Saturday, 25 March 2017

the sun always shines

I am in Vancouver.

It rains a lot here, so I have resorted to making work from above the clouds where the sun always shines.

So much more colourful than grey.

People here compensate for the weather by doing lots and lots of yoga, dressed in very colourful, fancy fitness gear.

If  you can't beat them, join them.

I was wearing some very old M&S leggings and T-shirt in black and navy. And my water bottle was PLASTIC. OMG. I hardly dared use it. No one would know that I refill it with tap water.

I have experienced chalk and cheese in my two exercise classes. One was a boot camp that nearly killed me, and was run by a guy who fancied himself as a drill sergeant. He made us chant about our pelvic floors and pretend we weren't going to poop on an imaginary small dog whilst doing about one thousand arm exercises.

Suffice to say that he and I did not hit it off. He threatened to write my name down in his little black book. I really didn't care whether he did or not. I never learned his name.

The other was a warm and friendly Hatha yoga class, with cushions for my sore knees, and some relaxing music. Rachel said 'hello' to everyone and had a beautiful smile.

I know which one I will return to when the sun is still not shining.

Thursday, 16 March 2017

Playing with time and motion


I am starting work on my cover to cover project. For this project I have to draw the viewers' attention to the act of viewing.

The book 'Cover to Cover' by Michael Snow was to be a reference point to start from.

First I made a lot of images around my home.
Thinking about how to convey the idea of 'looking' within the images.
I was thinking about animals and plants within the home that are not real.
About how I fill my home with bright colours. Bringing nature indoors.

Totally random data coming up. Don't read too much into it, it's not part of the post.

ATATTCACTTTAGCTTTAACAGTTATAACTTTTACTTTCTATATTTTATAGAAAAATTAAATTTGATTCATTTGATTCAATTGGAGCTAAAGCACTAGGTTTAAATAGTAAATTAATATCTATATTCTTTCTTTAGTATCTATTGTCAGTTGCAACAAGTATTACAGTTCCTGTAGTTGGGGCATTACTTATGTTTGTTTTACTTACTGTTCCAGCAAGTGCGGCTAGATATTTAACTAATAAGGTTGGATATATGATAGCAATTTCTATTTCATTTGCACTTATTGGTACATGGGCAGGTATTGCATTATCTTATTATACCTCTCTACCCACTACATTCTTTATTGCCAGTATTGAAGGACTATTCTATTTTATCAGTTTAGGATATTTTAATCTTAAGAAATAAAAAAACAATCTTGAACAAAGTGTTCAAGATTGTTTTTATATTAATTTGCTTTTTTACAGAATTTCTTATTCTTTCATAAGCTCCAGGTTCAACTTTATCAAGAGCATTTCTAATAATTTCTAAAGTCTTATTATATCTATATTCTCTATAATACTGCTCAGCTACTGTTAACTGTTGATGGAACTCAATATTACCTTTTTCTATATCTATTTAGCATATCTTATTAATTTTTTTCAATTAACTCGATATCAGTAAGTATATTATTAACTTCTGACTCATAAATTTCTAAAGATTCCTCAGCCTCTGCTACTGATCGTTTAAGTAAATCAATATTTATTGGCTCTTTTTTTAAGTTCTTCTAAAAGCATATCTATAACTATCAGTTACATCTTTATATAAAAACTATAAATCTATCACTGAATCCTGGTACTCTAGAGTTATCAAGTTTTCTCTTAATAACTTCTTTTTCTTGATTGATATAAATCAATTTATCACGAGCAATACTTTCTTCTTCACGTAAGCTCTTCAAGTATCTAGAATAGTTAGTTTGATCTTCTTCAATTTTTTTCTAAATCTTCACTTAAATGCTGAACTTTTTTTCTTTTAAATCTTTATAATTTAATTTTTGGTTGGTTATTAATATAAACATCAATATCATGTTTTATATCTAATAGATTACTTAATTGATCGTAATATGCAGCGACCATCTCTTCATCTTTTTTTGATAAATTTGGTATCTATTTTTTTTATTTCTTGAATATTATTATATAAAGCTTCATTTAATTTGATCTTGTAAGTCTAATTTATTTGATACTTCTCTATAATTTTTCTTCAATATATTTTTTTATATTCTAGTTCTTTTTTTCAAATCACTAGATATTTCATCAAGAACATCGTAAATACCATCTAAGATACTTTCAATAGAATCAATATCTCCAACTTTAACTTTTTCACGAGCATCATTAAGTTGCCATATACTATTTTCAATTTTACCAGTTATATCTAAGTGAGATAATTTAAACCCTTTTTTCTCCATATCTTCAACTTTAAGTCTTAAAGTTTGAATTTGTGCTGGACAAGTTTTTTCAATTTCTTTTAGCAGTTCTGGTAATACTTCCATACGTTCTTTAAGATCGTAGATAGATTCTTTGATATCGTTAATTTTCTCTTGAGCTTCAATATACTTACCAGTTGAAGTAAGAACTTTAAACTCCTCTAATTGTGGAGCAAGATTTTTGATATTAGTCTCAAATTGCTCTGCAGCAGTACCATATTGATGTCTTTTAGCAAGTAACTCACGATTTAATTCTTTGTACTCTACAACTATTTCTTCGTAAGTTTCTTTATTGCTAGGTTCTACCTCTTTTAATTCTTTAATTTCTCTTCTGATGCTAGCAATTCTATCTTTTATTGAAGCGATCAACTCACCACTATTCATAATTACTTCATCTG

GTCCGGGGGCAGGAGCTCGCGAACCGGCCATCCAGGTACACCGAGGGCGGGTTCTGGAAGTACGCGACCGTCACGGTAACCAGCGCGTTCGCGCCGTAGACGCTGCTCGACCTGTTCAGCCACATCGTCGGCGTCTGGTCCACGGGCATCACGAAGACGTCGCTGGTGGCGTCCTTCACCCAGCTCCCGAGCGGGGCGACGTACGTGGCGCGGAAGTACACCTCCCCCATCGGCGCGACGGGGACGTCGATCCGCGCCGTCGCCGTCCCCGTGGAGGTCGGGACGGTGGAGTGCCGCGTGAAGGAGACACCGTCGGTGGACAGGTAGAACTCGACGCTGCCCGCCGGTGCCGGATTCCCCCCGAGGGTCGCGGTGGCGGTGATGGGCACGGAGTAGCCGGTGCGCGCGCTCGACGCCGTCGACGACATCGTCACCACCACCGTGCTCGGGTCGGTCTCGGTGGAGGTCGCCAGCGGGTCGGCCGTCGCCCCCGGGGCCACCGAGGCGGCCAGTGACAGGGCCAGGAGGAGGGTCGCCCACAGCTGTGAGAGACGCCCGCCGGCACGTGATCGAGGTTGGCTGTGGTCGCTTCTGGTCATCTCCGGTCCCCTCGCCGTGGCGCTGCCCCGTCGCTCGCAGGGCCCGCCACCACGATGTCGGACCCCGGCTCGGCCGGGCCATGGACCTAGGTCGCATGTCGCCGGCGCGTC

I think this will become a book in due course, but I got drawn away from it by the work of Nobuhiro Nakanishi and his 'layer drawings'

Nobuhiro Nakanishi layer drawing

Nobuhiro says of his layer drawings;

About Layer Drawings

This series portrays changes that take place in everyday life, like the sun rising or ice cream melting. These ordinary events were photographed at regular intervals, printed on transparent film and assembled in sequence. Capturing the accumulation of time as a sculpture allows the viewer to experience the ephemerality of time.
We are all subject to the passing of time, yet each of us feels and perceives it in our own way. Time itself has no shape or boundary and cannot be fixed or grasped. When we look at the photographs in these sculptures, we attempt to fill in the gaps between the individual images. We draw from our physical experiences to fill in missing time and space, both ephemeral and vague. In this series, I attempt to depict time and space as sensations shared by both viewer and artist.

I felt that these works related to my recent images of time passing on a train journey, with reflections and layers within the image.
I was keen to try printing onto a transparent surface.
I felt that his work must be on acrylic, and to do this is very expensive. I talked to a print technician who recommended screen print; but then he advised that the inks would not hold, and that special ink would be needed. my images are light and not entirely suitable for conversion to screen print. 
I decided to try acetates first and see how that looked.Acetate is very flexible, and has a rough printed side that has no sheen. I could not envisage making a book with acetate, or a sculpture, as it is too flimsy.